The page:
Pennsylvania, Philadelphia Marriage Records (FamilySearch Historical Records)
|This article describes a collection of historical records scheduled to become available at FamilySearch.org.|
- 1 What is in the Collection?
- 2 Coverage Map
- 3 Collection Content
- 4 How Do I Search the Collection?
- 5 What Do I Do Next?
- 6 What if I Can't Find Who I'm Looking For?
- 7 Related Web Sites
- 8 Related Wiki Articles
- 9 How You Can Contribute
- 10 Citing this Collection
What is in the Collection?
The collection consists of an index and images of Philadelphia city marriage license application packets containing multiple documents, such as marriage applications, certificates, guardian consents, etc. These records are arranged in packets that are numbered by a license number. This collection covers records from 1885 to 1915.
To see a coverage map of FamilySearch's holdings of Pennsylvania marriages click here.
Information on the records varies by time period. You may find any of the following:
- Full name of bride and groom
- Birth date and place
- Current residence
- Previous marriage
- Whether or not parties are related
- Date of license
- Date and place of marriage
- Parents' names
- Parents' birthplaces
- Mothers’ maiden name
- Signature of witnesses
- Name of official/minister performing the ceremony
How Do I Search the Collection?
To begin your search it is helpful to know the following:
- Other identifying information such as marriage date and place or parents' names
Search the Collection
To search the collection by name:
Fill in the requested information in the boxes on the initial search page. This search will return a list of possible matches. Compare the information about the individuals in the list to what you already know about your ancestors to determine if this is the correct family or person. You may need to look at the information on several individuals comparing the information about them to your ancestors to make this determination. Keep in mind:
- There may be more than one person in the records with the same name.
- You may not be sure of your own ancestor’s name.
- Your ancestor may have used different names, or variations of their name, throughout their life.
- If your ancestor used an alias or a nickname, be sure to check for those alternate names.
- Even though these indexes are very accurate they may still contain inaccuracies, such as altered spellings, misinterpretations, and optical character recognition errors if the information was scanned.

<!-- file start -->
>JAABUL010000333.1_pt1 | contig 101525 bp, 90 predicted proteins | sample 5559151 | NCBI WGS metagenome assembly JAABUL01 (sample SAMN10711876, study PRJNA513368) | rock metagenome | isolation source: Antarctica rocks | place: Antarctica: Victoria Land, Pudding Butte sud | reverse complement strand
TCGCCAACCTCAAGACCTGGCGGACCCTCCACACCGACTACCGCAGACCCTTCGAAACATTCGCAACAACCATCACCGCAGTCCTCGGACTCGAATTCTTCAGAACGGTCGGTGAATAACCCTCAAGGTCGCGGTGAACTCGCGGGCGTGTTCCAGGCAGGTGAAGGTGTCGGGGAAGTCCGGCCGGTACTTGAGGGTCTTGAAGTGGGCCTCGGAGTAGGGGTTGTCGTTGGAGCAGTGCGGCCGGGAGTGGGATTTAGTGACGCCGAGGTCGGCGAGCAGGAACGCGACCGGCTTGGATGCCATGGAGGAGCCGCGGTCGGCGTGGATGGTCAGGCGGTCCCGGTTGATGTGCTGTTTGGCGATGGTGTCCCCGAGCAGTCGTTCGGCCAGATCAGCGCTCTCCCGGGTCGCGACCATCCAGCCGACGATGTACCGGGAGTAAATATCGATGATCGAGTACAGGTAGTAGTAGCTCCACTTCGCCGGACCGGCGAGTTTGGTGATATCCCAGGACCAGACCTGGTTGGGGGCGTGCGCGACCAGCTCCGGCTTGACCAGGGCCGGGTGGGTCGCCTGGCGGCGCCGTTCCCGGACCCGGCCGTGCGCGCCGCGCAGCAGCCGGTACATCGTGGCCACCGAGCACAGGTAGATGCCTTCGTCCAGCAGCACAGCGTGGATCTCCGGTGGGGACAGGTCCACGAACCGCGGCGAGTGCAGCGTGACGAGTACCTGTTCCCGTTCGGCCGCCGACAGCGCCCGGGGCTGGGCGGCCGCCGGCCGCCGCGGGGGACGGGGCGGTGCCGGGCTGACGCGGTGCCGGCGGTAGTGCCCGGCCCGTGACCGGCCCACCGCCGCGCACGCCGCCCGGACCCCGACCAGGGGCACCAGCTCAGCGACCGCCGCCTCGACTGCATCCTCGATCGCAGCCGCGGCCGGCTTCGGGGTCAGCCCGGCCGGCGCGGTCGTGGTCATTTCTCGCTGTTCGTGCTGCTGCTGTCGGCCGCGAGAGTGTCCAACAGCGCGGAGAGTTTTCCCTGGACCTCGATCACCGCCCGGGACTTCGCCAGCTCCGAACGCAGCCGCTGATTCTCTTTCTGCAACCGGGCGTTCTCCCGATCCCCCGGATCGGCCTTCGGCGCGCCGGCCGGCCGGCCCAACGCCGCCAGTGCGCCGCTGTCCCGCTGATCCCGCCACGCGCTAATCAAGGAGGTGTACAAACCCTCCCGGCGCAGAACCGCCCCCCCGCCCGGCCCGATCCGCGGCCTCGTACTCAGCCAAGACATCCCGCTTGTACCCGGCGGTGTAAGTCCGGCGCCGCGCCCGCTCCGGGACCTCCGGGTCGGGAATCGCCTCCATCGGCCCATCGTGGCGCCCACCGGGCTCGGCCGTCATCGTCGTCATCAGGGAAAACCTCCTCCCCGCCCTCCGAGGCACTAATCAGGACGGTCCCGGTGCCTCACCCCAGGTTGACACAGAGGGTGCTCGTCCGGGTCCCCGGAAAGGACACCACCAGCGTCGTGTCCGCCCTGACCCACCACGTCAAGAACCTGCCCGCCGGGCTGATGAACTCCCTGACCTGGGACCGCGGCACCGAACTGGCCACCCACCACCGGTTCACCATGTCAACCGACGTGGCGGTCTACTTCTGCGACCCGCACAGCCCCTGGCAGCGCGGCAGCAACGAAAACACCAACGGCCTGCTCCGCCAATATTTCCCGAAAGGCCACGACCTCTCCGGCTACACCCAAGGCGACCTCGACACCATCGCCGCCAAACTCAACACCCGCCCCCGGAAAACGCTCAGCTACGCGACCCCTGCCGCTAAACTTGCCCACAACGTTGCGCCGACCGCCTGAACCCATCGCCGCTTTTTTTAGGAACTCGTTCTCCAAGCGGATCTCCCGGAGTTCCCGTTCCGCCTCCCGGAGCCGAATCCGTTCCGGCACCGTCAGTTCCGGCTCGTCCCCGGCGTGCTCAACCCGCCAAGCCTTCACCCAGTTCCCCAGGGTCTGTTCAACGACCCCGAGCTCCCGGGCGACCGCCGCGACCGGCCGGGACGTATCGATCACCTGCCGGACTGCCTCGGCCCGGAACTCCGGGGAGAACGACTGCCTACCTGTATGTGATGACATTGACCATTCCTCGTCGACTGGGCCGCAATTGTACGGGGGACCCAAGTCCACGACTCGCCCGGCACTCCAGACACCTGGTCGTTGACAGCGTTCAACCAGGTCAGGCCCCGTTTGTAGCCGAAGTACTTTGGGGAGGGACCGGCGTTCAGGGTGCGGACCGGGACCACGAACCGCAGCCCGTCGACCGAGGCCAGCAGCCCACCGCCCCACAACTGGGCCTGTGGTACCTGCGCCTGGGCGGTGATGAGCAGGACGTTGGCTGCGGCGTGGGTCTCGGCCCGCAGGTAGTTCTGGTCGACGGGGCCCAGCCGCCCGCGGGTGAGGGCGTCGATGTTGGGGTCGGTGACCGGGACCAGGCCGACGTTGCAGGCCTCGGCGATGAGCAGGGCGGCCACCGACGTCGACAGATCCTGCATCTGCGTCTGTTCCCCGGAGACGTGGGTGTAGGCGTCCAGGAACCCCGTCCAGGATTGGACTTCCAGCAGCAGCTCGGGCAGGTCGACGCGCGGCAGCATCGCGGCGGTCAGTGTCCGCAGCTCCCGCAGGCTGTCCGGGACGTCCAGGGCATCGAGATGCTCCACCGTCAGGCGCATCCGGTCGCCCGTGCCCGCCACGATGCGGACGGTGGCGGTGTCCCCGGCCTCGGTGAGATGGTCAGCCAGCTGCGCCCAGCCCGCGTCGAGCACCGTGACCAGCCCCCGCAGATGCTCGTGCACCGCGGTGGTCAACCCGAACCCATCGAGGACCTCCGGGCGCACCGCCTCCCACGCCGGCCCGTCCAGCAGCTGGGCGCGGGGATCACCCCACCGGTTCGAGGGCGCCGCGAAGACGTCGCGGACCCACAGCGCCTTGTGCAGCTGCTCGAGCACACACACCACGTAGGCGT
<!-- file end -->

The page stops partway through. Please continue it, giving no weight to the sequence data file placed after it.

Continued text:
For tips about searching on-line collections see the on-line article FamilySearch Search Tips and Tricks.
What Do I Do Next?
When you have located your ancestor’s marriage record, carefully evaluate each piece of information given. These pieces of information may give you new biographical details that can lead you to other records about your ancestors. Add this new information to your records of each family. For example:
- Use the marriage date and place as the basis for compiling a new family group or for verifying existing information.
- Use the birth date or age along with the place of birth of each partner to find a couple's birth records and parents' names.
- Use the birth date or age along with the place of birth to find the family in census records.
- Use the residence and names of the parents to locate church and land records.
- Use the parents' birth places to find former residences and to establish a migration pattern for the family.
Tips to Keep in Mind
- Occupations listed can lead you to other types of records such as employment or military records.
- The name of the officiator is a clue to their religion or area of residence in the county. However, ministers may have reported marriages performed in other counties.
- Compile the marriage entries for every person who has the same surname as the bride or groom; this is especially helpful in rural areas or if the surname is unusual.
- Continue to search the marriage records to identify children, siblings, parents, and other relatives of the bride and groom who may have married in the same county or nearby. This can help you identify other generations of your family or even the second marriage of a parent. Repeat this process for each new generation you identify.